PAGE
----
"Surely risks associated with us being wrong are low, i.e. rates stay where they are," Roberts wrote in a research note.
"But risks associated with us being right are 10 percent returns in (10-year US Treasurys) and at the same time that equities/commodities will collapse far beyond what even some equity bears anticipate."
As a result Roberts is advising investors to get into maximum long-duration bonds in safe-haven markets.
"This means the US, UK and Germany in that order," he wrote. "Be long gold, think the unthinkable. Get ready for (sub-2-percent yields on two-year Treasurys, sub-2-percent on 10-year bunds) and the UK will not be far behind."
Bulls are, as always, talking up the strength of non-financial firm’s balance sheets and low price earnings ratios, Roberts said. (Click here for world stock markets)
"Call us old fashioned, but we will buy at low price/earning ratios, and sell at high PEs. So a PE now of 20 sits very uncomfortably right at the top of its range if we take out the pre-first Great Depression spike in 1929 and NASDAQ 2000 spike," Roberts wrote.
The note also highlights RBS' fears over the health of the European banking system, shaken by the euro zone debt crisis.
"We have seen downgrades continue in Europe this week," he said. There is also a $450 billion shortage of dollar asset funding for non-US banks, he noted.
Focus on 2a-7
We are amazed there is not now immense market and media focus on the new letters that will bring forward the end-game and worsen it: 2a-7, he said.
This new Securities and Exchange Commission rule "forces US money market funds – up to now the provider of USD liquidity to those who need it – to become 'safer,'" Roberts wrote.
"From what we can see, the USA is basically pulling up the drawbridge and retreating into its fortress, trying to protect its financial system from coming European banking problems," he said.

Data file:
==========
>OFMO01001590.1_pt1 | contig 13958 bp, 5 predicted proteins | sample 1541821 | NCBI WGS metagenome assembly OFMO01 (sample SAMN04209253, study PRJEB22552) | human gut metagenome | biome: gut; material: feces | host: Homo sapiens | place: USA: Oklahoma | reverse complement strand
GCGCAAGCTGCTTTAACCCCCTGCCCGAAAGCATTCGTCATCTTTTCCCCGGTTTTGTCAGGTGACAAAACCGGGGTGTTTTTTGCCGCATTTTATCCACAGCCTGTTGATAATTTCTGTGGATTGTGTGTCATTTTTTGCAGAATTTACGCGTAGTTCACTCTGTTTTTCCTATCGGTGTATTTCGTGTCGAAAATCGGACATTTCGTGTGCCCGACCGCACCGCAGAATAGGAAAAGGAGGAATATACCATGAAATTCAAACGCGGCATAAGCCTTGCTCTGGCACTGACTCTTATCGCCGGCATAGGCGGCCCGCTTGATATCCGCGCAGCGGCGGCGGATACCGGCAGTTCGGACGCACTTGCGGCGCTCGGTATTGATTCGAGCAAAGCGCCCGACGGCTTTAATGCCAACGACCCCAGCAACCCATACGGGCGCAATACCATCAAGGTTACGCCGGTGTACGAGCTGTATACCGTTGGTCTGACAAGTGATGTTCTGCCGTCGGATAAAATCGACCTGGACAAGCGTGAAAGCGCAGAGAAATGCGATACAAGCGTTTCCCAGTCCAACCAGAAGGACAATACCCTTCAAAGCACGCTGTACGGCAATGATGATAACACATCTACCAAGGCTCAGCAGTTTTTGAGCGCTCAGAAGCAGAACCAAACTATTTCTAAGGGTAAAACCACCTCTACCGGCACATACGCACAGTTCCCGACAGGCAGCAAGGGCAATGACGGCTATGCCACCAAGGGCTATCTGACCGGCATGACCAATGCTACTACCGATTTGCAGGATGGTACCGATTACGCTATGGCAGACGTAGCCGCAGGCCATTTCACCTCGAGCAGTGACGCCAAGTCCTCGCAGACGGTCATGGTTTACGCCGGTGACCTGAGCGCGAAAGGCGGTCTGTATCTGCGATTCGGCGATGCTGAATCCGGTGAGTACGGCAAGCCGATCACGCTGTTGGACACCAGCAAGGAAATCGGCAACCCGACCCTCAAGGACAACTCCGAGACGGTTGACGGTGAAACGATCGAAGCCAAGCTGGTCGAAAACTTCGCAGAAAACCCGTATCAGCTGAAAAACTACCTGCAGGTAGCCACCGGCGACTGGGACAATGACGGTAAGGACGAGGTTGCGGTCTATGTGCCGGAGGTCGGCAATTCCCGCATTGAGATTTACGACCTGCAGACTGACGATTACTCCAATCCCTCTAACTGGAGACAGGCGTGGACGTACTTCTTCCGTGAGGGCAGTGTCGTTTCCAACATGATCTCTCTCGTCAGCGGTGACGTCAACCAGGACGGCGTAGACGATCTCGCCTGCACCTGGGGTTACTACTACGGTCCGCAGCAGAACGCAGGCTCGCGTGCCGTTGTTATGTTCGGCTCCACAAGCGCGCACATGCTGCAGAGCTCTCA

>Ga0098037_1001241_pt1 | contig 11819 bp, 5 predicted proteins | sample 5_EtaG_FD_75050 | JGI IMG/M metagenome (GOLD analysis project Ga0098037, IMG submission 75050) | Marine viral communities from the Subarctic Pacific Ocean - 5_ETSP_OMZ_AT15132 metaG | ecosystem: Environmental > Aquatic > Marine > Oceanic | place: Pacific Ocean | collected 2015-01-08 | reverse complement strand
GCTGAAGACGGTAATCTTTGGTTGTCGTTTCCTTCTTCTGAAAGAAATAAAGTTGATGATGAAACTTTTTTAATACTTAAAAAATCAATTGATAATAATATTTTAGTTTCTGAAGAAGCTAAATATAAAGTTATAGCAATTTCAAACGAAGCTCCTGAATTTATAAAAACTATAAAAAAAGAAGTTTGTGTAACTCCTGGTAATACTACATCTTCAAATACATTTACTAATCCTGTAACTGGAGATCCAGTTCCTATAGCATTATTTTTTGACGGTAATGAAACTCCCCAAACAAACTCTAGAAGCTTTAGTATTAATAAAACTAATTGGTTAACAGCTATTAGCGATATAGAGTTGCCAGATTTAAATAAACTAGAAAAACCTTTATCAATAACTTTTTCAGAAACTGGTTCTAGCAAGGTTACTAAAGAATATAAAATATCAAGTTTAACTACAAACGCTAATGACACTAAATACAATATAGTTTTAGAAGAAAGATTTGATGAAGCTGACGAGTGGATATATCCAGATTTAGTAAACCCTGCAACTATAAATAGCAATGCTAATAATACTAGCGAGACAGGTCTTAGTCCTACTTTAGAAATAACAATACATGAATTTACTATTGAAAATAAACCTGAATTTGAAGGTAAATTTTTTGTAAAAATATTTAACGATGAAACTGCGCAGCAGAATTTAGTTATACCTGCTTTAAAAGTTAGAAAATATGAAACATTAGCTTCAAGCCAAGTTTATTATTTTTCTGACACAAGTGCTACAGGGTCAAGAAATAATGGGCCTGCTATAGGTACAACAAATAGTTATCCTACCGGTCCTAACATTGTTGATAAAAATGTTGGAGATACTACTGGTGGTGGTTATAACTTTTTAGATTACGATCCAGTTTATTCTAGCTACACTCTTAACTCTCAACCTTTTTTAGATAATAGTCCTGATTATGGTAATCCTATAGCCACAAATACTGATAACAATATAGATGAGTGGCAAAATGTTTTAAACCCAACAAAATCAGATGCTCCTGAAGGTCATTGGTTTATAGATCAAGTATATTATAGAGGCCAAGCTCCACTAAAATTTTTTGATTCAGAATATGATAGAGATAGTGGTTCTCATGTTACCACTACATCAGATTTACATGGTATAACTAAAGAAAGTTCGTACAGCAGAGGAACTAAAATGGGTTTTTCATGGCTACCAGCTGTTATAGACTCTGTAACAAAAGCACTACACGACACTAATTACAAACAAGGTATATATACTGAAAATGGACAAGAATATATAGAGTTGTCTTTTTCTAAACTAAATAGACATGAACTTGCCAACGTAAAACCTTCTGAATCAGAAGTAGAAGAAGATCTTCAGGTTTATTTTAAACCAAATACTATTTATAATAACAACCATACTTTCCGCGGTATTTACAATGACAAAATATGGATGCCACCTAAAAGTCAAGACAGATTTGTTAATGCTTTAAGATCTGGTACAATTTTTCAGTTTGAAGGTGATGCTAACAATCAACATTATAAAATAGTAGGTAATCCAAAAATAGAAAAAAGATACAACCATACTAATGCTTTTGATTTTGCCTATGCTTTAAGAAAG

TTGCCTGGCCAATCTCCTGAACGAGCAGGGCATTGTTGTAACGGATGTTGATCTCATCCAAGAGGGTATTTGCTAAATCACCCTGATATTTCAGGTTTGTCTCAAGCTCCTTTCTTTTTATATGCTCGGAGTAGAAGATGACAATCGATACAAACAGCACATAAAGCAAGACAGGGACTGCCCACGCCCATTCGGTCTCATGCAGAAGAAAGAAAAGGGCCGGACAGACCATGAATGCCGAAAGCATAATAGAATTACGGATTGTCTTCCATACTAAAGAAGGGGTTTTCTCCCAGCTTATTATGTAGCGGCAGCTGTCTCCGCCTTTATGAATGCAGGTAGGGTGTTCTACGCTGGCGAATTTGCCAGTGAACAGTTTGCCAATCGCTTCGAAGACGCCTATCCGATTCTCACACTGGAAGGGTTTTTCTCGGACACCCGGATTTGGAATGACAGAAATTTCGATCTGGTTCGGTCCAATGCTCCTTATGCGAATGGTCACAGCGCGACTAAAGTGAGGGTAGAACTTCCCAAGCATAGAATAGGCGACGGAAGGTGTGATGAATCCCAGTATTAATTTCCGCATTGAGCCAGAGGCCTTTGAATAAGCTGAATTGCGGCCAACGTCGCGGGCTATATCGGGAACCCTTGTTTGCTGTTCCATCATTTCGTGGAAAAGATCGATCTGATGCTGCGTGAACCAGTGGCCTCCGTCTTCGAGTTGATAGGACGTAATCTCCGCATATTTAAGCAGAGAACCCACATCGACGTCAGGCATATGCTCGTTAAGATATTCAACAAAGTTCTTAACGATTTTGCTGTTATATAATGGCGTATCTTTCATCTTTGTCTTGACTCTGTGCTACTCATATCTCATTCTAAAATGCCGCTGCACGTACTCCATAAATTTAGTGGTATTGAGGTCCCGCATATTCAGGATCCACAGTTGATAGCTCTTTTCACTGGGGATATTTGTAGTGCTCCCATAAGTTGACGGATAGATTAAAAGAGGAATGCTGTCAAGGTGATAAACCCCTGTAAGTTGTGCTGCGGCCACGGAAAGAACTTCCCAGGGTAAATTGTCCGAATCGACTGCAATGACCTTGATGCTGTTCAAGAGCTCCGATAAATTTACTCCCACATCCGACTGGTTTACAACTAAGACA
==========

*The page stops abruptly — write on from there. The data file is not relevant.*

"But the consequence is clear. Banking is about confidence. If you are reliant on markets to fund yourself and that confidence wanes, a total stop can occur immediately/within days," he added.
'Monster' Quantitative Easing Coming
Roberts is predicting the central banks are going to have to start pumping more money into the system.
"With fiscal policy off the agenda, we have always expected more quantitative monetary easing," he wrote. "And this time will be different. We have always argued that buying of bonds is less efficient than guaranteeing yield levels, and that yields are the key, not raising money supply, given demand for credit is dead."
Having seen previous QE simply lower the banks' cost of raising money, Roberts said there will be a new move.
"The next shock and awe will be in the form of large scale QME (Quantitative Monetary Easing), but with one massive difference – it will be focused on lowering yields, not expanding money supply," he said.
"So do not be surprised if the next QME is about guaranteeing yields at, say, 2 percent on the (10-year US Treasury) or lower," he wrote.